The debt ceiling is technically a limit on how much long-term public debt the federal government can hold. It's only “technically” a limit because it's routinely raised to accommodate whatever legislation Congress deems necessary; it was raised seven times during the Bush years without much debate (but with broad bipartisan support).

But nothing will be routine in this Congress, and GOP leaders are promising to mount what Senator Jim Demint, R-South Carolina, called “a big showdown” over the debt limit. That would amount to Republicans threatening to send the United States government into default on part of its debt unless the Democrats accede to their policy demands.

Senate Majority leader Mitch McConnell, R-Kentucky, vowed to hold firm on the debt ceiling just hours after the midterm election results came in, promising to block an increase unless there are “strings attached.” DeMint signaled what he thought were appropriate strings, and it looked a lot like the entire agenda of the Republican Right. “I won't [vote to raise the debt ceiling],” he said, unless the increase is “combined with some path to balancing our budget, returning to 2008 spending levels [and] repealing Obamacare.” No mention of bombing Iran or requiring Obama to produce a birth certificate, but there's time yet.

And on "Meet the Press," his colleague Lindsey Graham pledged not to vote for the increase “until I see a plan in place that will deal with our long-term debt obligations starting with Social Security, a real bipartisan effort to make sure that Social Security stays solvent, adjusting the age, looking at means-tests for benefits." In the real world, Social Security has run surpluses in 26 of the past 27 years – subsidizing the rest of the budget – and won't cause a penny to be added to the debt for another two decades, at least.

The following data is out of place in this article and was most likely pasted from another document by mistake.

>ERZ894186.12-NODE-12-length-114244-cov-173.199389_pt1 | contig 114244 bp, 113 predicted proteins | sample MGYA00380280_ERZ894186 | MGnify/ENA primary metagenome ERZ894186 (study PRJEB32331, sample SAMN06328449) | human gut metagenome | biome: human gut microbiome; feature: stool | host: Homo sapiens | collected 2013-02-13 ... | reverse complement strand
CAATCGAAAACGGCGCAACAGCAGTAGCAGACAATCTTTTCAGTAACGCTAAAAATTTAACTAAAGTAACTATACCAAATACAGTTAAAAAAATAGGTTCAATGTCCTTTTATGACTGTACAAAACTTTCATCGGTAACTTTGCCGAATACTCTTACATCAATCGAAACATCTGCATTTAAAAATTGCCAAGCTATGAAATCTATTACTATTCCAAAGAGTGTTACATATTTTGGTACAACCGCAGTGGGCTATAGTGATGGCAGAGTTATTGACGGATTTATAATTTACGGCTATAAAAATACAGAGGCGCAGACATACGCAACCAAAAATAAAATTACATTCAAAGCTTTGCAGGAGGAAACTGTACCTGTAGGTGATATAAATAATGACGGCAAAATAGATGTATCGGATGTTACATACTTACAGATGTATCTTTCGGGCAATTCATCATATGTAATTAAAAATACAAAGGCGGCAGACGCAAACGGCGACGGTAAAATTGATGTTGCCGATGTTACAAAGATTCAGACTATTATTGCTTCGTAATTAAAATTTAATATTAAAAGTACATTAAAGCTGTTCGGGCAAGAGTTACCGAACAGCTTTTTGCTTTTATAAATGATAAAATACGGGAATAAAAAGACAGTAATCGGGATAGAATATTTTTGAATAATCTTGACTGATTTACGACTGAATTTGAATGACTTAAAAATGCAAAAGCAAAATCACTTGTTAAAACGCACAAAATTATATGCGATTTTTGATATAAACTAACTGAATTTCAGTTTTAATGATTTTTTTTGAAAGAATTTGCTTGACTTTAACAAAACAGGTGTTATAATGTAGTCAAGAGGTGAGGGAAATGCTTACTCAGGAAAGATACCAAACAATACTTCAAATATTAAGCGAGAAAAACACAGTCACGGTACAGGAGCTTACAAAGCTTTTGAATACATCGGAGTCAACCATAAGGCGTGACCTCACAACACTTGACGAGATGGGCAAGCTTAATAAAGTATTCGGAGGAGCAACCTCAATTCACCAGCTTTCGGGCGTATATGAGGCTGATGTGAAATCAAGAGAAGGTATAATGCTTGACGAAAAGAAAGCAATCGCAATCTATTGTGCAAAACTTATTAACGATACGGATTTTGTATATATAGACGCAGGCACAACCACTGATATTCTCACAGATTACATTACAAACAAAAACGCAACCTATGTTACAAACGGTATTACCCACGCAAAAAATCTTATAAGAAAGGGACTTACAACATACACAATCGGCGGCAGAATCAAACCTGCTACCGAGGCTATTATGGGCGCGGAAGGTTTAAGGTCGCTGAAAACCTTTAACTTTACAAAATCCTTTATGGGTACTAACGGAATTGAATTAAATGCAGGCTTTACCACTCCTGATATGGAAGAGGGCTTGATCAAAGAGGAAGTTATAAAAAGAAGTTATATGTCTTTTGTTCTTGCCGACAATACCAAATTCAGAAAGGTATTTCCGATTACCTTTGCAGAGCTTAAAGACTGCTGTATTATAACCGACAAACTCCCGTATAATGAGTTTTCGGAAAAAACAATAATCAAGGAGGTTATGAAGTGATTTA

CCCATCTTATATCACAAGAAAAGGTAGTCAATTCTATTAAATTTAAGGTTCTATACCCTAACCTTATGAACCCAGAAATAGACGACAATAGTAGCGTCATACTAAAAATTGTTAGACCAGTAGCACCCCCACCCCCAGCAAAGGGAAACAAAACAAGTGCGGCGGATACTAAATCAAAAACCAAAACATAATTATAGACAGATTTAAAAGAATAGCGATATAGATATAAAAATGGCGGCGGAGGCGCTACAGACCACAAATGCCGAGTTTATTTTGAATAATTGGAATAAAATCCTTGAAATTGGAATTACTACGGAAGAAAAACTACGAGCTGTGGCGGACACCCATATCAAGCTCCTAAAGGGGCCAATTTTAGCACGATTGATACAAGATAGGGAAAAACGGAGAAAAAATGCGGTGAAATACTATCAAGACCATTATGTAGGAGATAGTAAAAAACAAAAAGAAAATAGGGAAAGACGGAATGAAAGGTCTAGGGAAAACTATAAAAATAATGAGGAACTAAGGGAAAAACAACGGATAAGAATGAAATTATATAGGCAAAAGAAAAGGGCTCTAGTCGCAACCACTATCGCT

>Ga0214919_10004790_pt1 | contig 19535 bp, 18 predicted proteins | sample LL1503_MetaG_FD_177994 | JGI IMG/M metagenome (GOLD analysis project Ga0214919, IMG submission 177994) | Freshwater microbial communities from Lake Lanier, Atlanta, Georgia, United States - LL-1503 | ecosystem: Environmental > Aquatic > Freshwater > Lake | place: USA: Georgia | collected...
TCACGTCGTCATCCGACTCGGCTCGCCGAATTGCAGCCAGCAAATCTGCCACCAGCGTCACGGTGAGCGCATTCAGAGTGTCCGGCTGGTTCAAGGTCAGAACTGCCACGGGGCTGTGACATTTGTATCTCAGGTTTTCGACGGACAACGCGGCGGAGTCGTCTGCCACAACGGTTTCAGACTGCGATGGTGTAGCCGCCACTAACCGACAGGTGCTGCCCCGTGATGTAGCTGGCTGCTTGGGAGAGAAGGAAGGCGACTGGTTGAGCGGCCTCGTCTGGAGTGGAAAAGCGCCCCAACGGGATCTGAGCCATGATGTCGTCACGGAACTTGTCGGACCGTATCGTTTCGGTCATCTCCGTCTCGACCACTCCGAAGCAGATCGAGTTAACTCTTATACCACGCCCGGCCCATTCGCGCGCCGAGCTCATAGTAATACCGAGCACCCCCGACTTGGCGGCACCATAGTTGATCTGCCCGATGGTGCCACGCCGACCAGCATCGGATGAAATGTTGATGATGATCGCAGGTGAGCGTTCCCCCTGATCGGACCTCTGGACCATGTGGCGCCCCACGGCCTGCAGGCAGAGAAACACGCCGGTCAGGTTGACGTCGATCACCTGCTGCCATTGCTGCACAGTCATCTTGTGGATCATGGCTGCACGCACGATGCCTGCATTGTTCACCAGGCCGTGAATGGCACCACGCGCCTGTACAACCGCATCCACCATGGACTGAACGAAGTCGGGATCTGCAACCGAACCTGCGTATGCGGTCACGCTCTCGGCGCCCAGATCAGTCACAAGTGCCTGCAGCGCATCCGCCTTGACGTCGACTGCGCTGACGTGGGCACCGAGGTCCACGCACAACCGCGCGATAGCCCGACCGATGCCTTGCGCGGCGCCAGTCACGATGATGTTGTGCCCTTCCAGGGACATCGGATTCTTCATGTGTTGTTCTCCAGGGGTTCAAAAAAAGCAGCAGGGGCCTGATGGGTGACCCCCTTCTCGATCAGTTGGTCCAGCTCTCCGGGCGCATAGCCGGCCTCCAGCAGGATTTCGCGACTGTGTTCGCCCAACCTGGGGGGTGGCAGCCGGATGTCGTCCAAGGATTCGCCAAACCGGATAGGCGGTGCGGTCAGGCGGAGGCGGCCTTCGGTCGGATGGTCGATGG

Austin Goolsbee, chair of Obama's council of economic advisers, said the Republicans' obstruction was ruled by “insanity,” and that failing to raise the ceiling would end in “catastrophe.” "It pains me that we would even be talking about this," he said. "This is not a game… If we hit the debt ceiling, that's essentially defaulting on our obligations, which is totally unprecedented in American history.” The impact, he added, “would be a worse financial economic crisis than anything we saw in 2008."

The sum total of these policies, should they come to pass, would be disastrous to our fragile recovery, as well as to the economic security of millions of American families.

What remains to be seen is whether the Democrats can finally exact a political price on their opponents for their incoherent fiscal policies; whether they can make them pay for pushing measures that increase the deficit, cut popular programs and shovel more of our national wealth to the nation's highest earners.